“Have you seen my phone?” “Could you call me?” “Could you Zello me?” These are the types of questions I usually ask my husband or children at least once, maybe twice a day. I often forget where it is inside my house. However, with five kids in tow, it’s very rare indeed that I ever actually leave the house, in my vehicle, without my phone. It is my lifeline, my safety net in case of trouble, and to be honest my ultimate distraction.
Our neighborhood pool recently opened, and my recently transplanted Texans were raring to go. So with an impromptu, “PLEASE, please, please can we go swimming!?,” request was granted. We hastily made our way to the door, making sure every one of them had their suits, goggles, toys, towels, floaties, sunscreen, pool key, and shoes. In this particular wild hustle, I somehow actually managed to leave without the aforementioned phone. I am granting my self-conscious some credit that perhaps I knew I would be close to home and in no real danger.
As we pulled up to the pool and my children started a steady stream out of the van, I realized my phone was MIA. I would say there may have been a mild panic as I quickly began looking in my purse and around the console of the van. With no time left to seek it out, and children entering the gate to the pool, I rushed out to help them get sunscreen applied before they entered the water. You must be fast!!
On this particular day, I found I could not check my phone for messages. I could not glance at it when it would ding, buzz, or whistle. (Side note, I have heard this sound is only second to a newborn baby crying at getting our attention.) I could not decide to play music and wonder if it would even be loud enough for any of the kids to actually hear. And, I could not answer my sister’s phone call and then frown at the kids or “SHH” them when they tried to interrupt.
You know what? A really crazy thing happened. After getting out of the pool and sitting on the sidelines, I actually watched my kids. I smiled and laughed as they played with each other and other kids at the pool. I realized they were playing some game I’d never seen before. I noticed how cute they were and how much they enjoyed each other. I had real conversations with them about what they were doing in the pool, and I actually listened when they would run up to tell me whatever it was they wanted me to urgently know. No one had to say, “Mama! Look at me!” because I was already looking! I could feel the urge to check my phone, but there was nothing there to check. I was quite literally free! I was forced to see my children without the distraction of useless information being pelleted at me.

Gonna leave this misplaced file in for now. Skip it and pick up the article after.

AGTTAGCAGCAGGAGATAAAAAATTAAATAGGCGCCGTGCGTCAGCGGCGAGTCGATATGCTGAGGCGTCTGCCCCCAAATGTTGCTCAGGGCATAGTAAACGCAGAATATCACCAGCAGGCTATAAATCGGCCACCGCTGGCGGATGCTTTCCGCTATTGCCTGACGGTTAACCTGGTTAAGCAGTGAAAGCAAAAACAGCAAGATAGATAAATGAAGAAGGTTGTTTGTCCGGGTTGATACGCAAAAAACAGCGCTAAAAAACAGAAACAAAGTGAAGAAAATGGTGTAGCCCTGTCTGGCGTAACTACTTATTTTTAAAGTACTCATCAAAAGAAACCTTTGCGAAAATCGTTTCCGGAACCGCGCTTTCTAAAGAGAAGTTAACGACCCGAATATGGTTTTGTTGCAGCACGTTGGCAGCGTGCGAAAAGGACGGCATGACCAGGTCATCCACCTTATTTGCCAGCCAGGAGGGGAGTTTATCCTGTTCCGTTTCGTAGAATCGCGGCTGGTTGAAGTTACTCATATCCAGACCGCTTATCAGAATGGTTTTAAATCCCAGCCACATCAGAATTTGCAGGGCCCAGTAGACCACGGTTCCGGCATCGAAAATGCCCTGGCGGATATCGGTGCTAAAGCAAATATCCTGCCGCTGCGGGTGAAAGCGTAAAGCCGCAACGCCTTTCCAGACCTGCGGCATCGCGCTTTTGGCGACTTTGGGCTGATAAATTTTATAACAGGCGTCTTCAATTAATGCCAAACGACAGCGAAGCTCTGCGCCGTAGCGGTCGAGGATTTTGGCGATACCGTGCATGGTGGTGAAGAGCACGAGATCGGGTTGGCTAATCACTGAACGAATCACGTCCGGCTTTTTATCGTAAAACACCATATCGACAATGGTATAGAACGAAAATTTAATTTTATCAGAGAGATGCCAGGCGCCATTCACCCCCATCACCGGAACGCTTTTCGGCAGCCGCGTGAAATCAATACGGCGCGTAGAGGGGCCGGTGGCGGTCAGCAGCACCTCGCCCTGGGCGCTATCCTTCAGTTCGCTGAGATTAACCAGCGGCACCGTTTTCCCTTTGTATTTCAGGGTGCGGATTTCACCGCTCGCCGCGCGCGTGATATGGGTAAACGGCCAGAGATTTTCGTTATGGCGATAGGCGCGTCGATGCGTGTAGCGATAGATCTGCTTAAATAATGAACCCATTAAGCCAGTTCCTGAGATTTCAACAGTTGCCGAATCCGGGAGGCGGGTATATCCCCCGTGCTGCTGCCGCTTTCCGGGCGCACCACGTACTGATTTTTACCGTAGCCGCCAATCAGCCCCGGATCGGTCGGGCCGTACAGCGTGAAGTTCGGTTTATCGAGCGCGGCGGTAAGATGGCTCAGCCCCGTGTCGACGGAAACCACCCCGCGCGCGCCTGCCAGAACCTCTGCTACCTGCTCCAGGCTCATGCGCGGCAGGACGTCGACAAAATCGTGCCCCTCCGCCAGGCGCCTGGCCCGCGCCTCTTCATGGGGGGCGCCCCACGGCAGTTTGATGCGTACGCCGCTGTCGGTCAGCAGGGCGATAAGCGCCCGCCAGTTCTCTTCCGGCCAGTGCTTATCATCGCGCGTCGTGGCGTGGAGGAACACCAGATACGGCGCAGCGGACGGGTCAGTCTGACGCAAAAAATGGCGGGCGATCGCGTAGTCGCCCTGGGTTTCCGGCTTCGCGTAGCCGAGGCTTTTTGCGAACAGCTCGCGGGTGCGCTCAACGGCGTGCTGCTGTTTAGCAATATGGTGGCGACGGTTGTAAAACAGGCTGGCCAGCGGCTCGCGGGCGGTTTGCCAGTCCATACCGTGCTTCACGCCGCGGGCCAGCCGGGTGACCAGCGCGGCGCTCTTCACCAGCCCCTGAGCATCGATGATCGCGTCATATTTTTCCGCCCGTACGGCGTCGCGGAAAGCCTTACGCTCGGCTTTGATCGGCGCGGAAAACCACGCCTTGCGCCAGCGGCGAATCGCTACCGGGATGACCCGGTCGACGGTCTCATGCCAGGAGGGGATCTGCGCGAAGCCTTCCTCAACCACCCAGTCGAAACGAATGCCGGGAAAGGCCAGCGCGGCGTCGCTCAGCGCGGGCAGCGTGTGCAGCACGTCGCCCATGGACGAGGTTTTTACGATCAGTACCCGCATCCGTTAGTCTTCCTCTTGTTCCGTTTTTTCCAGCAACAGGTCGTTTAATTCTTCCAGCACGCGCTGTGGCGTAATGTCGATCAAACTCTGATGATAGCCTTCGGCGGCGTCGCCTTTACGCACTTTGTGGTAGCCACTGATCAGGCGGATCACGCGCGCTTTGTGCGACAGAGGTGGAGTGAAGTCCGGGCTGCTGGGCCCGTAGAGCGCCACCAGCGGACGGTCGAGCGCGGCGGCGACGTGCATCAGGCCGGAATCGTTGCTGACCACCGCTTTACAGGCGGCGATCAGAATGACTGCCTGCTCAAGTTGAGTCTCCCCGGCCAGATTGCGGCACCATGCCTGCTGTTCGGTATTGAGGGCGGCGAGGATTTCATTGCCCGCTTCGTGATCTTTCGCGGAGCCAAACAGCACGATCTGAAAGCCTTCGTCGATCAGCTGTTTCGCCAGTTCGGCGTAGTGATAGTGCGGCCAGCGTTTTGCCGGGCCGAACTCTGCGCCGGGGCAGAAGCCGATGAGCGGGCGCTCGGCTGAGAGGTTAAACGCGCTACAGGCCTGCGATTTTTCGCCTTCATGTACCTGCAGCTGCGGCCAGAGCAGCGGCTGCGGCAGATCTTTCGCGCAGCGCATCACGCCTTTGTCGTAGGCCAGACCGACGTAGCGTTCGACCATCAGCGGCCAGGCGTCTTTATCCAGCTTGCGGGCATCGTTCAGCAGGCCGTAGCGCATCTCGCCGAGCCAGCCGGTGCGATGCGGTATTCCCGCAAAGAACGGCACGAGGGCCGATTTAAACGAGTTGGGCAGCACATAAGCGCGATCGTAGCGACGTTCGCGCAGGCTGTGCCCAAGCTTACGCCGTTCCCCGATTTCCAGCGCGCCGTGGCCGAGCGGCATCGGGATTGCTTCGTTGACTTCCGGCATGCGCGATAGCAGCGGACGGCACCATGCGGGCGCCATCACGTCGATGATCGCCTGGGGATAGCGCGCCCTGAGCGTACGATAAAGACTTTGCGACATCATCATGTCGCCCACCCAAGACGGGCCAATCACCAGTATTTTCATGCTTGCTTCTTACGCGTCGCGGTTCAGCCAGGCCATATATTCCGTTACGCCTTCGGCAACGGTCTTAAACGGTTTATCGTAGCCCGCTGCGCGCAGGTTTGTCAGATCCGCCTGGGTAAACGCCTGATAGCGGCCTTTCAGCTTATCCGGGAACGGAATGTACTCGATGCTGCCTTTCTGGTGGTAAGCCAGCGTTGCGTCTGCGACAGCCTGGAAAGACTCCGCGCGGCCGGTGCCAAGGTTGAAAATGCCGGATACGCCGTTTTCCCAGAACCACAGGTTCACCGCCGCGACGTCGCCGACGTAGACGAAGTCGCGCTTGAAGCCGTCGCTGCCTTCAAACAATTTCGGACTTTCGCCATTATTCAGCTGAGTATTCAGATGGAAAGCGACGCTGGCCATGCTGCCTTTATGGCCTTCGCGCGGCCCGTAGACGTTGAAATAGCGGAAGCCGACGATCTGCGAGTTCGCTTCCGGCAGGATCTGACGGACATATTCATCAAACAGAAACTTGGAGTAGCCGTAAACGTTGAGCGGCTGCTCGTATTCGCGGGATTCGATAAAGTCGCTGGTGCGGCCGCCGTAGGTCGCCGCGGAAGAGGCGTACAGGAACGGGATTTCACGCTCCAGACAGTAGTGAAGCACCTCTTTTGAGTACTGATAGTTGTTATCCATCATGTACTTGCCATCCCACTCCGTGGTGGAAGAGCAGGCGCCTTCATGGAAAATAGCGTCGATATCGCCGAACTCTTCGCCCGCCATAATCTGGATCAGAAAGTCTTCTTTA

What I learned from this unintentional experiment was that it was not the amount of time, as much as it was the distractions of the insignificant that broke my concentration from the devastatingly important things in my life. I now try, during times that I want to pay attention, to place my phone far enough away so that I cannot quickly check it when it commands me to do so. I strive to notice if I am sitting in a room with my children, and I intentionally try to watch and comment on what they are doing. I evaluate the time that my face is pointed at a screen as opposed to facing someone I love. I uninstalled apps like Facebook from my phone, and only peruse if sitting at the actual computer. (This act even was an encouragement to my marriage! I was surprised how often I would decompress from the day by looking at my phone in bed. This has been replaced with chatting with my husband, and I love it!)
I certainly do not do these things all of the time, and I am also not perfect at it! Sometimes my mommy mind needs to be distracted and filled with trivial things. However, I do realize that the old adage is true, “The days may be long but the years are fleeting.” I feel this could not be more accurate in our days of texts, tweets, and Facebook posts.